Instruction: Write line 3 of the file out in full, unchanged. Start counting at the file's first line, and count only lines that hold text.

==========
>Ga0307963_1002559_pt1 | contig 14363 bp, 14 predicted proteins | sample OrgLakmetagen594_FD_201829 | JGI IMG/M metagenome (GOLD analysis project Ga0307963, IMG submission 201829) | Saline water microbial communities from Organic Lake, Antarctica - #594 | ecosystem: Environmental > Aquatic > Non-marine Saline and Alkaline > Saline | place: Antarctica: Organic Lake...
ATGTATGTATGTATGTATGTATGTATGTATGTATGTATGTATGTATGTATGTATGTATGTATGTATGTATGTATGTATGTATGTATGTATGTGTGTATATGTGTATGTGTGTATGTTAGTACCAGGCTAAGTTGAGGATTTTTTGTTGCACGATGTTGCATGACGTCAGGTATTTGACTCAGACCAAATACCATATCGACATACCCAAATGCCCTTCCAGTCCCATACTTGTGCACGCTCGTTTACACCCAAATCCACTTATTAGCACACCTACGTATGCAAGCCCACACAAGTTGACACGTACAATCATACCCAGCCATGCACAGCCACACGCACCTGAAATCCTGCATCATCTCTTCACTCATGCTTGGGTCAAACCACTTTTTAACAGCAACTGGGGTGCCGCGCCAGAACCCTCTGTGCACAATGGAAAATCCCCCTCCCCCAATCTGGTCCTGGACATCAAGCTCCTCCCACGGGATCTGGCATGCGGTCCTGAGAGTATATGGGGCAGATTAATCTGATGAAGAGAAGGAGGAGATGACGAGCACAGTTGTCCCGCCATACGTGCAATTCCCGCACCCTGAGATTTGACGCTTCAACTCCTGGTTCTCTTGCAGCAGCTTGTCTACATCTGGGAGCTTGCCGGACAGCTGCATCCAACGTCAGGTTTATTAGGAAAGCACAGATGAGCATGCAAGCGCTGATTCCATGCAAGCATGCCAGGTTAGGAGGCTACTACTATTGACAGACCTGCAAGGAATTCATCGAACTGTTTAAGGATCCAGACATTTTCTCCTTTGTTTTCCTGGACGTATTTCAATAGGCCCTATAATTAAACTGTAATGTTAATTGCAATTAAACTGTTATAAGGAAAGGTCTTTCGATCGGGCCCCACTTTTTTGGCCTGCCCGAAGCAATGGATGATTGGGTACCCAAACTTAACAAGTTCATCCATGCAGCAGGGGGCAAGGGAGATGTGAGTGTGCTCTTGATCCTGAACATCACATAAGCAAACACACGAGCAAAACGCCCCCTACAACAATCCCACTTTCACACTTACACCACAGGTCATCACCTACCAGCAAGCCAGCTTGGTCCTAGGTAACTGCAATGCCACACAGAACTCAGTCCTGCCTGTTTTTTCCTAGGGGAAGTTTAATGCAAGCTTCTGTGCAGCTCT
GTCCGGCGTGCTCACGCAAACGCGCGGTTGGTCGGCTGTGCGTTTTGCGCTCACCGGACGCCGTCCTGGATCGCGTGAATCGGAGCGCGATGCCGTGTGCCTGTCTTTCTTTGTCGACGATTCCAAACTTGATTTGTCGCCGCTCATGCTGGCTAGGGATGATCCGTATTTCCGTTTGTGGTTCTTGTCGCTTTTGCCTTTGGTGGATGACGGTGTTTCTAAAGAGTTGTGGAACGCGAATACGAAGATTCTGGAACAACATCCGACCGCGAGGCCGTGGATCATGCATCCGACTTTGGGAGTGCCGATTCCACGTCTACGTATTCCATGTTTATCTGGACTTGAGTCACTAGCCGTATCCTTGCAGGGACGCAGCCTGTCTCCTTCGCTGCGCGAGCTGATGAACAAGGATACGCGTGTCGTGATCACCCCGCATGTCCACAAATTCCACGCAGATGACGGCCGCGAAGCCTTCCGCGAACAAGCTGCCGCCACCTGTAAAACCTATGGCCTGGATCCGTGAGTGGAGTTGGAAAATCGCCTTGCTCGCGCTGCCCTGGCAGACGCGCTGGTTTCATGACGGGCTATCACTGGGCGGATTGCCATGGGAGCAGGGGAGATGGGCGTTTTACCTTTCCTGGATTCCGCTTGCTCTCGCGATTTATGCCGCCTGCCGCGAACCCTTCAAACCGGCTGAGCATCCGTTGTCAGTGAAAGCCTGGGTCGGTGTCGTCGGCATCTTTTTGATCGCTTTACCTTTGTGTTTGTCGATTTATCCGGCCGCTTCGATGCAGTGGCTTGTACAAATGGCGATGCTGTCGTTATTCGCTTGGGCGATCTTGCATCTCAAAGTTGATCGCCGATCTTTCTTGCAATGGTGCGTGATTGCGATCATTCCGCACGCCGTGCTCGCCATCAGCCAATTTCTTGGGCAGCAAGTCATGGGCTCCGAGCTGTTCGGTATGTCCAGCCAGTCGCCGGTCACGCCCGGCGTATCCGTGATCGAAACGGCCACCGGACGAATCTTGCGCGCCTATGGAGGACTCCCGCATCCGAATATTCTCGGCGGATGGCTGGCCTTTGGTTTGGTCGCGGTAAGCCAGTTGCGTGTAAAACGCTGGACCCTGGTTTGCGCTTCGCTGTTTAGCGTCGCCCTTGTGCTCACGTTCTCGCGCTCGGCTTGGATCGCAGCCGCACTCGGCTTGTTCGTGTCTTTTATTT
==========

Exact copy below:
GTCCGGCGTGCTCACGCAAACGCGCGGTTGGTCGGCTGTGCGTTTTGCGCTCACCGGACGCCGTCCTGGATCGCGTGAATCGGAGCGCGATGCCGTGTGCCTGTCTTTCTTTGTCGACGATTCCAAACTTGATTTGTCGCCGCTCATGCTGGCTAGGGATGATCCGTATTTCCGTTTGTGGTTCTTGTCGCTTTTGCCTTTGGTGGATGACGGTGTTTCTAAAGAGTTGTGGAACGCGAATACGAAGATTCTGGAACAACATCCGACCGCGAGGCCGTGGATCATGCATCCGACTTTGGGAGTGCCGATTCCACGTCTACGTATTCCATGTTTATCTGGACTTGAGTCACTAGCCGTATCCTTGCAGGGACGCAGCCTGTCTCCTTCGCTGCGCGAGCTGATGAACAAGGATACGCGTGTCGTGATCACCCCGCATGTCCACAAATTCCACGCAGATGACGGCCGCGAAGCCTTCCGCGAACAAGCTGCCGCCACCTGTAAAACCTATGGCCTGGATCCGTGAGTGGAGTTGGAAAATCGCCTTGCTCGCGCTGCCCTGGCAGACGCGCTGGTTTCATGACGGGCTATCACTGGGCGGATTGCCATGGGAGCAGGGGAGATGGGCGTTTTACCTTTCCTGGATTCCGCTTGCTCTCGCGATTTATGCCGCCTGCCGCGAACCCTTCAAACCGGCTGAGCATCCGTTGTCAGTGAAAGCCTGGGTCGGTGTCGTCGGCATCTTTTTGATCGCTTTACCTTTGTGTTTGTCGATTTATCCGGCCGCTTCGATGCAGTGGCTTGTACAAATGGCGATGCTGTCGTTATTCGCTTGGGCGATCTTGCATCTCAAAGTTGATCGCCGATCTTTCTTGCAATGGTGCGTGATTGCGATCATTCCGCACGCCGTGCTCGCCATCAGCCAATTTCTTGGGCAGCAAGTCATGGGCTCCGAGCTGTTCGGTATGTCCAGCCAGTCGCCGGTCACGCCCGGCGTATCCGTGATCGAAACGGCCACCGGACGAATCTTGCGCGCCTATGGAGGACTCCCGCATCCGAATATTCTCGGCGGATGGCTGGCCTTTGGTTTGGTCGCGGTAAGCCAGTTGCGTGTAAAACGCTGGACCCTGGTTTGCGCTTCGCTGTTTAGCGTCGCCCTTGTGCTCACGTTCTCGCGCTCGGCTTGGATCGCAGCCGCACTCGGCTTGTTCGTGTCTTTTATTT